Will Donald Trump Do to U.S. What He Did for USFL?

Republican presidential candidate Donald Trump poses for a picture with supporters at the end of a press conference with memb
Republican presidential candidate Donald Trump poses for a picture with supporters at the end of a press conference with members of the New York Veteran Police Association in Staten Island, New York on April 17, 2016. / AFP / KENA BETANCUR (Photo credit should read KENA BETANCUR/AFP/Getty Images)


Football, that is "American football", is as American as the spectacle that has become the U.S. Presidential Elections, and Trump has a history with both. The United States Football League, "USFL", was an aspiring competitor to the establishment NFL (National Football League) in the early 1980's. The USFL was already making an imprint by being different, from the individualism it inspired with fans in the stands to liberating the game from some rules. It was success compared to most revolutions which are extinguished in the phase from imagination to realization. And, then came Donald Trump...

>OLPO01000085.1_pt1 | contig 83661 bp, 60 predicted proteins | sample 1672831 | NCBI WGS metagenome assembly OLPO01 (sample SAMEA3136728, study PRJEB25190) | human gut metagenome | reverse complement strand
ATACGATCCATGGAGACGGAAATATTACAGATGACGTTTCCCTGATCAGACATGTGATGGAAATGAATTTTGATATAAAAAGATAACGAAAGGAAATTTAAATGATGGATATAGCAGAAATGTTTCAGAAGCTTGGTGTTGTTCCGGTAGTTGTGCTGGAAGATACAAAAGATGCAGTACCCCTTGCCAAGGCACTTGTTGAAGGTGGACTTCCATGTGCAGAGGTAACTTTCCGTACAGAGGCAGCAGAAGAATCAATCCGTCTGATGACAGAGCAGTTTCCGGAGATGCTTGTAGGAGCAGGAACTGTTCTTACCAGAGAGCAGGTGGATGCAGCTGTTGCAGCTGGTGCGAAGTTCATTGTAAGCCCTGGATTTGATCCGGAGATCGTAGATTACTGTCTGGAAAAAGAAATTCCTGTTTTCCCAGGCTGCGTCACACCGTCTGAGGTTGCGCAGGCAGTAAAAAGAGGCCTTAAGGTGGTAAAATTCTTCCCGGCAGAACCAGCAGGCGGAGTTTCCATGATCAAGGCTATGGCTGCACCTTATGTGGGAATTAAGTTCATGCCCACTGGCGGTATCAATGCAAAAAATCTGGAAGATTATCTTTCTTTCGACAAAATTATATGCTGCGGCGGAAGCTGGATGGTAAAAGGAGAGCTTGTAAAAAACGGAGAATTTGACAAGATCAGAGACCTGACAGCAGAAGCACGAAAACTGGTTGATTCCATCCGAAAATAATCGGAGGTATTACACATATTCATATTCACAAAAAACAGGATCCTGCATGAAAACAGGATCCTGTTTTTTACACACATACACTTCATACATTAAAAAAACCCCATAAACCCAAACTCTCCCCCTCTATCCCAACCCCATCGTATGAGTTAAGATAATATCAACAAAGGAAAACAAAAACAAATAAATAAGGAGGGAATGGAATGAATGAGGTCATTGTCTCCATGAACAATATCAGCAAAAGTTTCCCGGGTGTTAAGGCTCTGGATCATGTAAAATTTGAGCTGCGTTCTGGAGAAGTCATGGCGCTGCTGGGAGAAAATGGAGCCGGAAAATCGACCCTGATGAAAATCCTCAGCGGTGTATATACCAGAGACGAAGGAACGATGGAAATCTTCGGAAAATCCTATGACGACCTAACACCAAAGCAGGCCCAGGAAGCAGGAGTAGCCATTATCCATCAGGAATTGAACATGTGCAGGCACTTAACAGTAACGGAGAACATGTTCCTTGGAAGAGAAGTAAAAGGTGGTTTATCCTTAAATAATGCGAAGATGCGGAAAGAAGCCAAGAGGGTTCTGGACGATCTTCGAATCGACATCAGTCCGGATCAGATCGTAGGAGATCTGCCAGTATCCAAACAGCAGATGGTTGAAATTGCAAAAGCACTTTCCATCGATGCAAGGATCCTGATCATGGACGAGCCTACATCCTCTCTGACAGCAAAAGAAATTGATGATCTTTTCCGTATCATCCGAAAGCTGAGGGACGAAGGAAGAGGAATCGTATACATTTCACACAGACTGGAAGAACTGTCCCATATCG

Ambition and self-promotion, like so many late comers to the cause, Trump was more vocal against the establishment but in the end more fatal to his fellow rebels, and the revolution. The USFL for him was not big enough, or, more accurately, for his ambition. He had milked the USFL cameras to focus on him even as much or more than on the players, coaches and cheerleaders, the soldiers on the field.

Trump Sues and Wins but USFL Loses:

Trump had bought the New Jersey Generals USFL franchise, which also had the best player in all of football, NFL or USFL, Herschel Walker. Trump perhaps sought Walker's limelight or maybe in his own mind he was the bigger star. Trump soon forced the USFL to make some fatal moves, while promising that a legal suit against the establishment NFL would deliver greater riches for all -- Trump back then also threatened and did duel with his lawyers as bullets all the time.